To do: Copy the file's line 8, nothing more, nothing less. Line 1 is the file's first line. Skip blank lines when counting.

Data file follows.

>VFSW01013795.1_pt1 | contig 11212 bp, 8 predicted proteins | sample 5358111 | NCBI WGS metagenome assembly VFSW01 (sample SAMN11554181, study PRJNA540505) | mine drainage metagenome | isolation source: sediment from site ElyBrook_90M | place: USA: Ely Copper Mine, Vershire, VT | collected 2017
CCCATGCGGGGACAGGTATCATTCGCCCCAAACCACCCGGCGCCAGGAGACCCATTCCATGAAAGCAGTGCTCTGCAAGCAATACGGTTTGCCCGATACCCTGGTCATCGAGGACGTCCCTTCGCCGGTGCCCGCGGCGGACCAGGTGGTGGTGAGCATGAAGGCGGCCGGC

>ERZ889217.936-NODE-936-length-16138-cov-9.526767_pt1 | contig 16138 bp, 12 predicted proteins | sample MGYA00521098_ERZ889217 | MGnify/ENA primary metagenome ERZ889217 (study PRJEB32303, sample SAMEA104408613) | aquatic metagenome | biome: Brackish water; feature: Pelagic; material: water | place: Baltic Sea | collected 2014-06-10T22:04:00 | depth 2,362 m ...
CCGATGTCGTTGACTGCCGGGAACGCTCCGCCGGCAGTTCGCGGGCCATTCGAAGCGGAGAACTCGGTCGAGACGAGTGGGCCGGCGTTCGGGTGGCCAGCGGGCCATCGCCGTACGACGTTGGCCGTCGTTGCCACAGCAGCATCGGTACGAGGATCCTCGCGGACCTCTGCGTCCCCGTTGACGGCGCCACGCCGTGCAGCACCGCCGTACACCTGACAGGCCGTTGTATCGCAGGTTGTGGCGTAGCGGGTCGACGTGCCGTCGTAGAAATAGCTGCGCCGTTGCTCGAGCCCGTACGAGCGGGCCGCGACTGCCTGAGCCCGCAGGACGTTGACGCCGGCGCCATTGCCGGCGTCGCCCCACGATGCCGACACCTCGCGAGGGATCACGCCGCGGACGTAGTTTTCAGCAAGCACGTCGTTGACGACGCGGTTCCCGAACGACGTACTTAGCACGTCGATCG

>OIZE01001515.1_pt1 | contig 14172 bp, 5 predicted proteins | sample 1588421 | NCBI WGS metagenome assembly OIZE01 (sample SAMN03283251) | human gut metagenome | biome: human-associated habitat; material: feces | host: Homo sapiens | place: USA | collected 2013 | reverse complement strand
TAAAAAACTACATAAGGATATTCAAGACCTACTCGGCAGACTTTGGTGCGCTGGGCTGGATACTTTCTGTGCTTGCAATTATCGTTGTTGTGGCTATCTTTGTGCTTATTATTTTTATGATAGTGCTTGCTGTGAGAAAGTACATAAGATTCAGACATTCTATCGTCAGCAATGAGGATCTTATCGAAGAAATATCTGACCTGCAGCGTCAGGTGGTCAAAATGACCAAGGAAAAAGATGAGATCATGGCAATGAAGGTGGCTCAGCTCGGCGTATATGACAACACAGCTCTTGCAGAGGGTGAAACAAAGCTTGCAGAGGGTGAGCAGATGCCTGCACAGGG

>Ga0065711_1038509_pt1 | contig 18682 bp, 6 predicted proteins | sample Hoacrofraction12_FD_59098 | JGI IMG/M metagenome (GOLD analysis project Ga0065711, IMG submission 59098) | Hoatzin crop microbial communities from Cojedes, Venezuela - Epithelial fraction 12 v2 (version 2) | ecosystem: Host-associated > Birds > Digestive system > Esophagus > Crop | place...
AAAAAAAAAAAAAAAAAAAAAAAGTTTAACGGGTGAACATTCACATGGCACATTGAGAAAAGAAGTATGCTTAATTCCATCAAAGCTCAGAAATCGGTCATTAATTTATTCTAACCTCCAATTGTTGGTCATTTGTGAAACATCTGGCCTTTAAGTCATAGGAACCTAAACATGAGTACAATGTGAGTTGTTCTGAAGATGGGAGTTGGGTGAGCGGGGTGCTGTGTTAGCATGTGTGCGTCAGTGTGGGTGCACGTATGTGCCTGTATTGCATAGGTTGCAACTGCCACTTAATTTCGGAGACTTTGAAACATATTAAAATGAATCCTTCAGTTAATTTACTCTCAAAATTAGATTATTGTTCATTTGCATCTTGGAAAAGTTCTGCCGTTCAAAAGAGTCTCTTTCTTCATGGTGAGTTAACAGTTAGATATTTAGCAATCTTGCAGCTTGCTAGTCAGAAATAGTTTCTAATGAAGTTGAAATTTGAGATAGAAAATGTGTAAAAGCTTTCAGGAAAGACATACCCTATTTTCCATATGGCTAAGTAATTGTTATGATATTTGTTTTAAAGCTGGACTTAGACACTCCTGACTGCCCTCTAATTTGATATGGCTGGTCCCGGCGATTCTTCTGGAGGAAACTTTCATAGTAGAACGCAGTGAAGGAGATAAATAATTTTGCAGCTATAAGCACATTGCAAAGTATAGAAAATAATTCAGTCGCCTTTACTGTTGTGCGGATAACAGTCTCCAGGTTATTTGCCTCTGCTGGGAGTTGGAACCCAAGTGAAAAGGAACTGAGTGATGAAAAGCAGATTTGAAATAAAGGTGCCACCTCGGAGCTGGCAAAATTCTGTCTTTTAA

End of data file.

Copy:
AAAAAAAAAAAAAAAAAAAAAAAGTTTAACGGGTGAACATTCACATGGCACATTGAGAAAAGAAGTATGCTTAATTCCATCAAAGCTCAGAAATCGGTCATTAATTTATTCTAACCTCCAATTGTTGGTCATTTGTGAAACATCTGGCCTTTAAGTCATAGGAACCTAAACATGAGTACAATGTGAGTTGTTCTGAAGATGGGAGTTGGGTGAGCGGGGTGCTGTGTTAGCATGTGTGCGTCAGTGTGGGTGCACGTATGTGCCTGTATTGCATAGGTTGCAACTGCCACTTAATTTCGGAGACTTTGAAACATATTAAAATGAATCCTTCAGTTAATTTACTCTCAAAATTAGATTATTGTTCATTTGCATCTTGGAAAAGTTCTGCCGTTCAAAAGAGTCTCTTTCTTCATGGTGAGTTAACAGTTAGATATTTAGCAATCTTGCAGCTTGCTAGTCAGAAATAGTTTCTAATGAAGTTGAAATTTGAGATAGAAAATGTGTAAAAGCTTTCAGGAAAGACATACCCTATTTTCCATATGGCTAAGTAATTGTTATGATATTTGTTTTAAAGCTGGACTTAGACACTCCTGACTGCCCTCTAATTTGATATGGCTGGTCCCGGCGATTCTTCTGGAGGAAACTTTCATAGTAGAACGCAGTGAAGGAGATAAATAATTTTGCAGCTATAAGCACATTGCAAAGTATAGAAAATAATTCAGTCGCCTTTACTGTTGTGCGGATAACAGTCTCCAGGTTATTTGCCTCTGCTGGGAGTTGGAACCCAAGTGAAAAGGAACTGAGTGATGAAAAGCAGATTTGAAATAAAGGTGCCACCTCGGAGCTGGCAAAATTCTGTCTTTTAA